Having left the grounds alone for two weeks over Christmas it was a pleasure to get back to the main grounds in Hampshire to see if the peace and quiet that I had afforded the deer over the holidays would pay off.

It is of course important not to judge your stalking based on the number of deer slain suffice to say that the first five outings resulted in five deer. With two Fallow Does and three Roe Does it has been a great start to 2013.

Leaving the grounds alone for a few weeks on occasion can pay dividends. For many Deer Stalkers with small patches of land it is sometimes difficult to rest your ground, especially when the make up of the species of deer and their respective seasons (as with Roe and Muntjac) mean that the ground has in effect no off season. None the less if your patch of land is small then it is worth building a few rest periods into each year during which the deer have an opportunity to de stress!

If you are fortunate enough as I am to have sufficient acres this can be more easily achieved by resting certain plots of the ground in order to allow the deer patches of land where they can remain undisturbed. These patches can then be rotated throughout the year, the resultant benefit to the stalker is at the very least two fold.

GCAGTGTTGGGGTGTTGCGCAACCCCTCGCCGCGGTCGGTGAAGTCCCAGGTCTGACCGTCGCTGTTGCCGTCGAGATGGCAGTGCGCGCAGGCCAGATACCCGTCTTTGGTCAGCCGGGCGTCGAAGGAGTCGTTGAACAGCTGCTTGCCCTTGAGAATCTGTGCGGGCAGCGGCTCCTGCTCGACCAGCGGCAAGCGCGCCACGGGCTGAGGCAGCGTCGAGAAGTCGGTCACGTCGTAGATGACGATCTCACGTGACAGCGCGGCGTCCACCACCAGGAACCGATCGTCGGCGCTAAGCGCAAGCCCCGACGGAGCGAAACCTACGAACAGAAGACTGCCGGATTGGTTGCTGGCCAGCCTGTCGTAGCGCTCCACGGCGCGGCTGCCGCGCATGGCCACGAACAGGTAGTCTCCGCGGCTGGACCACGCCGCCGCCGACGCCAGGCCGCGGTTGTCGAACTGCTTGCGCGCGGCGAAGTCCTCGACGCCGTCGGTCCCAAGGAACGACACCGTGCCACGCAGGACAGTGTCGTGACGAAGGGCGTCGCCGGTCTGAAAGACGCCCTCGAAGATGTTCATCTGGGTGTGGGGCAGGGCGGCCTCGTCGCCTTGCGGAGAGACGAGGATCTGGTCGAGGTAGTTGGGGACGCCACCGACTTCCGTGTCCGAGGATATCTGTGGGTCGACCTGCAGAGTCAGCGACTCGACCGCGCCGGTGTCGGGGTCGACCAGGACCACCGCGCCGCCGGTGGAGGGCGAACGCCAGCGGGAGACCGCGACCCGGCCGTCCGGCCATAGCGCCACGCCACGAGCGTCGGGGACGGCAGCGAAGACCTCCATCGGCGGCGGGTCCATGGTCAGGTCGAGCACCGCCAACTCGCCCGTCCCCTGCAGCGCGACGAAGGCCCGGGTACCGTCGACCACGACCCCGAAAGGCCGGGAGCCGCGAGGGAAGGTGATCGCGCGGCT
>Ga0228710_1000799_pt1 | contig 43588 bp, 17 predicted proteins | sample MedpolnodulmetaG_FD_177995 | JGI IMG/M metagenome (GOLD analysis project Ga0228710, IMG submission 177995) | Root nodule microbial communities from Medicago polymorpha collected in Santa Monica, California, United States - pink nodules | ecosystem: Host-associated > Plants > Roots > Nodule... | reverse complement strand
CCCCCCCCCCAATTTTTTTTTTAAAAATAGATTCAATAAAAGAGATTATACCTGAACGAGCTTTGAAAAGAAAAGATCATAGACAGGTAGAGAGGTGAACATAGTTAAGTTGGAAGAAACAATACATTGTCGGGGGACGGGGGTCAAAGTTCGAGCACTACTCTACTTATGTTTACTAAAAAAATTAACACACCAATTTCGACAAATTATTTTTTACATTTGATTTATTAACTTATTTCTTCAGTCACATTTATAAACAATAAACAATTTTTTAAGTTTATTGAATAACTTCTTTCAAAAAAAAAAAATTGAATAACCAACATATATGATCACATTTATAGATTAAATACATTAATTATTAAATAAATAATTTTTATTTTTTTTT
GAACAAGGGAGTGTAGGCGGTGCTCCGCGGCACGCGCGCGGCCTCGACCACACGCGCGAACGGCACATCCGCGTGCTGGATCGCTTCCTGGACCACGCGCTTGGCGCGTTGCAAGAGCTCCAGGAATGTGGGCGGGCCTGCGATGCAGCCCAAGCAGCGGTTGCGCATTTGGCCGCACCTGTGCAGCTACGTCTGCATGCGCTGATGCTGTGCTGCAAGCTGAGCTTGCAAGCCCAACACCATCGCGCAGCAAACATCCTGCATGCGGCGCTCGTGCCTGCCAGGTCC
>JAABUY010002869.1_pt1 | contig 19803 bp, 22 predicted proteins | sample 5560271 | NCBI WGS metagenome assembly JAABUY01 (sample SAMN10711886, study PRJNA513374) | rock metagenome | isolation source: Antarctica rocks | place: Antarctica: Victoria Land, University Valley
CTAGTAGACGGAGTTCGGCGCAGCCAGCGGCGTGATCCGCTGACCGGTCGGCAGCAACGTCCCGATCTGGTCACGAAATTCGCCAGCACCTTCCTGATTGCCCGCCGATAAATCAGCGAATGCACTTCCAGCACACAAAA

Firstly the chance of seeing deer increases. Deer as I have noted before become extremely adept at spotting patterns of behaviour. There is a lovely sentence coined by Richard Prior he writes "Deer observe people as though their lives depend on it, which of course they do!" (Roe Deer Management & Stalking Swan Hill Press). The point being that if we are foolish enough to behave in a predictable manner then our quarry will be the first to spot it.

Watch for example the retired couple walking their dog along the same route every day. It has often fascinated me to observe how deer can disappear into the undergrowth as walkers go about their daily business only to materialise minutes later once the perceived threat has passed.

Well the effect is the same for deer stalkers. If you consistently stalk a given plot then before long the deer will almost instinctively be aware of your coming and will be looking out for you before you have even placed a foot in your boots.

By resting and alternating areas of your hunting ground you can keep your ground fresh. It is of course tempting when you don't see deer to keep moving on to the next plot and the next and the next and so on until you have stalked the whole ground, resist this temptation! It may salvage a quite day a couple of times but on the whole the effect will be that you will see less and less deer over all. To stalk the whole of your ground every time you venture out is a school boy error so don't do it!

The second advantage of leaving areas of undisturbed land is with reference to trophies. You can bet your bottom dollar that if you can be restrained enough to leave an area of woodland or hedgerow alone it will be out of that very same spot that the biggest buck of the season will emerge. Remember deer grow their biggest heads when left undisturbed and unstressed.

It is no coincidence that I write this peace just as I head off on holiday for two weeks. The deer have had it easy this winter two weeks over Christmas and two weeks in January. I dont know who's got it easier the deer or the guy thats stalking them!



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